Do you remember your first moment of liberation?
I remember mine very clearly, it was at a daycare place and I was the only black kid in the all-white town, I literally integrated the town of Libertyville, Illinois, so of course I was the only black kid in the daycare. So there was this older kid who would N-word me, I was probably four, and this kid was like seven. I felt horrible so I went home and told my mom and Mary Morello is no one to trifle with, so she Malcolm X’ed me and armed me with some cracker-ass thing to say back, she showed me how to make a fist and said if that person says that again say this and slug him. I’m like, “Slug that kid? That kid’s huge.” I dutifully went to the daycare the next day, the kid pushed me and name-called me and I said whatever it was my mom told me to say and threw the best punch I had. A big scrum broke out at the daycare and the person supervising, it was brought to their attention what was going on and I got to watch with smug glee as they got their mouth washed out in front of everybody there. I was like, “There’s something to this standing up.”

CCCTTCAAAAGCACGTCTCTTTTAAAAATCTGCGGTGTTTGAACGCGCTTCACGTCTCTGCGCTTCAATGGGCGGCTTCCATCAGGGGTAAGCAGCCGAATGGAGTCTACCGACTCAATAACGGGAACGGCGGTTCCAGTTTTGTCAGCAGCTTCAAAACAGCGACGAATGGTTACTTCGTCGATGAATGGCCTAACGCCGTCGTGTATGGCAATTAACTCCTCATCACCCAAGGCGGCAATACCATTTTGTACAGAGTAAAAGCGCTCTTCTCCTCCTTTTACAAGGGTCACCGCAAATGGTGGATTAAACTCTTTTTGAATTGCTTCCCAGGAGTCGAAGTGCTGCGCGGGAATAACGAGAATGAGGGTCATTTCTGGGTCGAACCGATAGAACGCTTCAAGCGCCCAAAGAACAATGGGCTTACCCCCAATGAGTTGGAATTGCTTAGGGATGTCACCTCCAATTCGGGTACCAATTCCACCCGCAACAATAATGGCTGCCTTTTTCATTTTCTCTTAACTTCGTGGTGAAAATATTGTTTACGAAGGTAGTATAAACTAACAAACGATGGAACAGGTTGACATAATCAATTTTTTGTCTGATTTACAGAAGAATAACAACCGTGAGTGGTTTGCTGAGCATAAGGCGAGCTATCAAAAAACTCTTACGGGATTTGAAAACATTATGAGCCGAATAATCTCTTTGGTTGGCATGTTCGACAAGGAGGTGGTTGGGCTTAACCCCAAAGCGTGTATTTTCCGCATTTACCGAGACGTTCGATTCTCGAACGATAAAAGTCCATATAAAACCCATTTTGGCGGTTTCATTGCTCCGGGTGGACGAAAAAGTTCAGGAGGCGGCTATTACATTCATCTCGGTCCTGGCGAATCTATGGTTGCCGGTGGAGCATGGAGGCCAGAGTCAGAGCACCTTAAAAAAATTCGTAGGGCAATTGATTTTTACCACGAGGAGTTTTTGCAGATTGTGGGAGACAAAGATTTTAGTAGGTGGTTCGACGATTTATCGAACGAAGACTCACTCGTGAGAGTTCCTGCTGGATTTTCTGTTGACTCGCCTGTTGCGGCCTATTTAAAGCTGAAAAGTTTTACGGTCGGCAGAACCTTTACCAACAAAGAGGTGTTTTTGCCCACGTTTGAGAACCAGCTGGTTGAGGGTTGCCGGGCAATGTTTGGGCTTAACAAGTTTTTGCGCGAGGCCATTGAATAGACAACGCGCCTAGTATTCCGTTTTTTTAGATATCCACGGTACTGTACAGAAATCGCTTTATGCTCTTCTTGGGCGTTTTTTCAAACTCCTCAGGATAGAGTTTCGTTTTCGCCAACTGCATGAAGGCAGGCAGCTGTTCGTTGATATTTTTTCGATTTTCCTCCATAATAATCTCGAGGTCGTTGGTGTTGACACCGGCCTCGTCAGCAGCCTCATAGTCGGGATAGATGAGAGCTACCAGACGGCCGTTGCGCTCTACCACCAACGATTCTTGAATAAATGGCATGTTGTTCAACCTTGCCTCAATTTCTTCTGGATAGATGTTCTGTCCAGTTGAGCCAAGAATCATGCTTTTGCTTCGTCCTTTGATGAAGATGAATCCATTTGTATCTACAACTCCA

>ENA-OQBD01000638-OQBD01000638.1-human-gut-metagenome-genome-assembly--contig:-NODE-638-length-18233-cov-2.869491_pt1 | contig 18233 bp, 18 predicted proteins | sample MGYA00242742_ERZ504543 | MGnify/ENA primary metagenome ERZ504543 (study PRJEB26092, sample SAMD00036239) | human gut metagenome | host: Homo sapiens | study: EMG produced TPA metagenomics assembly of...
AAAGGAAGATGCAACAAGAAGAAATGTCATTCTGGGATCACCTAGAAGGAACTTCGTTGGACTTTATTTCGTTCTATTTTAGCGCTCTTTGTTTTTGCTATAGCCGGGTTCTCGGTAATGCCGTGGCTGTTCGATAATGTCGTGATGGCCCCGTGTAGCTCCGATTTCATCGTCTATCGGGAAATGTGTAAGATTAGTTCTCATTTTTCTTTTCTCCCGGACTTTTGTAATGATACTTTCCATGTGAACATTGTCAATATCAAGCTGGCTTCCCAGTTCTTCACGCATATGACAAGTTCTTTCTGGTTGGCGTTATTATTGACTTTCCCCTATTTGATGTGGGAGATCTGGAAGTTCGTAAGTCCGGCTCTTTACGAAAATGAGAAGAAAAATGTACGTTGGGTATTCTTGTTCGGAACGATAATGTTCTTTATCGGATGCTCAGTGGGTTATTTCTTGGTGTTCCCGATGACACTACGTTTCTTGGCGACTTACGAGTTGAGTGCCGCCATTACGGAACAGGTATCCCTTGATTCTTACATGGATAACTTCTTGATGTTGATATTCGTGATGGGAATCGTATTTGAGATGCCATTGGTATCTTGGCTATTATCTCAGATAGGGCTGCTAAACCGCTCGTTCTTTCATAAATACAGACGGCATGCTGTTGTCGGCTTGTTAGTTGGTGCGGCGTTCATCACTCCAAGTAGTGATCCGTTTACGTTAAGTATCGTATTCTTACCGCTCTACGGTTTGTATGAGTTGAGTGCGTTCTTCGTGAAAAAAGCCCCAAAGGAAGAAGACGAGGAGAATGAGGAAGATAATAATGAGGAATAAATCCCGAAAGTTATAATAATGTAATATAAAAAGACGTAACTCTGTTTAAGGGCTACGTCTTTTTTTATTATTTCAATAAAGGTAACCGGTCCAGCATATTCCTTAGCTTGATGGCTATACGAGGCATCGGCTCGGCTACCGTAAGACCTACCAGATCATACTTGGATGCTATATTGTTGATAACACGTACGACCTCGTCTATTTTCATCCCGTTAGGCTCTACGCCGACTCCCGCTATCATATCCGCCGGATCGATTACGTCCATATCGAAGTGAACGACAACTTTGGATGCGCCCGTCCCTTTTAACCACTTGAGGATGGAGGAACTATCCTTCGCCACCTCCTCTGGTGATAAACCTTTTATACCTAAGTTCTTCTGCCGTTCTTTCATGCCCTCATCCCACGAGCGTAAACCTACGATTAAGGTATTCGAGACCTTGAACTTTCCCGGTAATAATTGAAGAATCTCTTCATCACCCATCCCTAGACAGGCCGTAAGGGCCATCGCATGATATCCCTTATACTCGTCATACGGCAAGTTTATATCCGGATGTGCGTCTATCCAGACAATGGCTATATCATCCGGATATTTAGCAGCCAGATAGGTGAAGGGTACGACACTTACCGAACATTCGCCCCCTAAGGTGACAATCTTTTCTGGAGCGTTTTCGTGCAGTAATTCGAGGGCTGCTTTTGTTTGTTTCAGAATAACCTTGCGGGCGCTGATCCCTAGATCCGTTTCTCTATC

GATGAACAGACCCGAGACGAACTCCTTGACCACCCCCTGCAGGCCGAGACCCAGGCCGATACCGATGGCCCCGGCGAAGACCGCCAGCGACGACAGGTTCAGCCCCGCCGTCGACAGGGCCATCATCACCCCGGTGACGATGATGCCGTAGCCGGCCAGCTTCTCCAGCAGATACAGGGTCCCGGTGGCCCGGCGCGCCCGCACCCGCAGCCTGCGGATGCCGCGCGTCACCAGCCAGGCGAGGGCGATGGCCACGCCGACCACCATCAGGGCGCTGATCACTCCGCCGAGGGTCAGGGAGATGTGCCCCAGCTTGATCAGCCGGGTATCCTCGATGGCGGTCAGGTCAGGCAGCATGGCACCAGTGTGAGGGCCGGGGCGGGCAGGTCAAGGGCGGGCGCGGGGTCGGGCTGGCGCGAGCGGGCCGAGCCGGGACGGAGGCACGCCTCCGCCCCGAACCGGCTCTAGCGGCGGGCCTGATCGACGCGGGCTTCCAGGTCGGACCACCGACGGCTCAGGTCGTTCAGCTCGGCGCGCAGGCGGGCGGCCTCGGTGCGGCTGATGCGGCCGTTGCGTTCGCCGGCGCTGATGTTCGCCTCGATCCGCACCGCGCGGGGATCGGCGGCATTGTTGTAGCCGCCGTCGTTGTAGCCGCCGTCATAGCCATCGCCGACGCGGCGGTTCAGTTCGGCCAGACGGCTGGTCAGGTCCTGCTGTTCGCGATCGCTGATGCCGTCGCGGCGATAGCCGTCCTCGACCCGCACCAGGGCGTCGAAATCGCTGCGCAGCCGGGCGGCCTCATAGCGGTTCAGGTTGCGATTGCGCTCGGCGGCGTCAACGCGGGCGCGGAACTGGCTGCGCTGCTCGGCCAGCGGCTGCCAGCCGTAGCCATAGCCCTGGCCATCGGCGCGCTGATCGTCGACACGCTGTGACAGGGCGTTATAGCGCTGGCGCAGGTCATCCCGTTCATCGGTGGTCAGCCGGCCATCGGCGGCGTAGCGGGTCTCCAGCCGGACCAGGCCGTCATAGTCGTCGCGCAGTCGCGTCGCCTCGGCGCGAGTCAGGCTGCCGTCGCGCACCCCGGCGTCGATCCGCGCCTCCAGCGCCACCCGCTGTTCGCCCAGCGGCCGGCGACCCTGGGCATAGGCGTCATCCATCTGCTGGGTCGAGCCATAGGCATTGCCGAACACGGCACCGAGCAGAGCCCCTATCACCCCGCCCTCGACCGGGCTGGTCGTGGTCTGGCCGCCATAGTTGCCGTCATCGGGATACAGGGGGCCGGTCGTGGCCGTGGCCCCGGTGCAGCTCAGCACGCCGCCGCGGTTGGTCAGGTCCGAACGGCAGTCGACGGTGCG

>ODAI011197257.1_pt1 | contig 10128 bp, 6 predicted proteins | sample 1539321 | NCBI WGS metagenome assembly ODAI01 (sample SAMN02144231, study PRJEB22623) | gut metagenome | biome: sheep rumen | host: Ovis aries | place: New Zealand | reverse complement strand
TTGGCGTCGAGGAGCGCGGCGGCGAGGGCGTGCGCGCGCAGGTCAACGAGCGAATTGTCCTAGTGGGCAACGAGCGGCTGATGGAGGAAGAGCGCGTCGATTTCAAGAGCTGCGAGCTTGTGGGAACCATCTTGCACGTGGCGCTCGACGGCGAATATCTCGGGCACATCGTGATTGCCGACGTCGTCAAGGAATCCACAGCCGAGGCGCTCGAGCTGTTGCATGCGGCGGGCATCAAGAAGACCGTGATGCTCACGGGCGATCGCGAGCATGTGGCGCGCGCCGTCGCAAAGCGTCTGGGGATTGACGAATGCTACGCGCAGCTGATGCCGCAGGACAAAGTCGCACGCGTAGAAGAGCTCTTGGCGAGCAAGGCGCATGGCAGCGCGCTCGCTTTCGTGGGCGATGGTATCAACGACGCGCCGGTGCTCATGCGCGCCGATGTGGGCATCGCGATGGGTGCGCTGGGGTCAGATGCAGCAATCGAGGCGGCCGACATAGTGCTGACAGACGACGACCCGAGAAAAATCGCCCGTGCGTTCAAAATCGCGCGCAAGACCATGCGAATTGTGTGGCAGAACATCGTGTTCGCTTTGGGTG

What are the definitive protest songs for you?
It’s different songs at different times because I believe that protest music need not have protest lyrics. I think that the radical departure of John Coltrane’s solos is as reorienting as an NWA song. So, for me, I was drawn to the aggression of hard rock and a song like “School’s Out” was one of my first anthems of defiance. Then it was the Clash and the Sex Pistols that kind of distilled that defiance, then Public Enemy right on the heels of that. At that point my defiance was being sharpened by the Black Panthers and the Weather Underground as much as it was by anything in a song. And then my own existence is some of the racism I saw, like I had a noose in my family’s garage when I was 13 years old, that gives you a different idea of how the world is ordered. You don’t need someone to sing you a protest song to know that shit ain’t right when the Klan is visiting your family’s home in the middle of the night.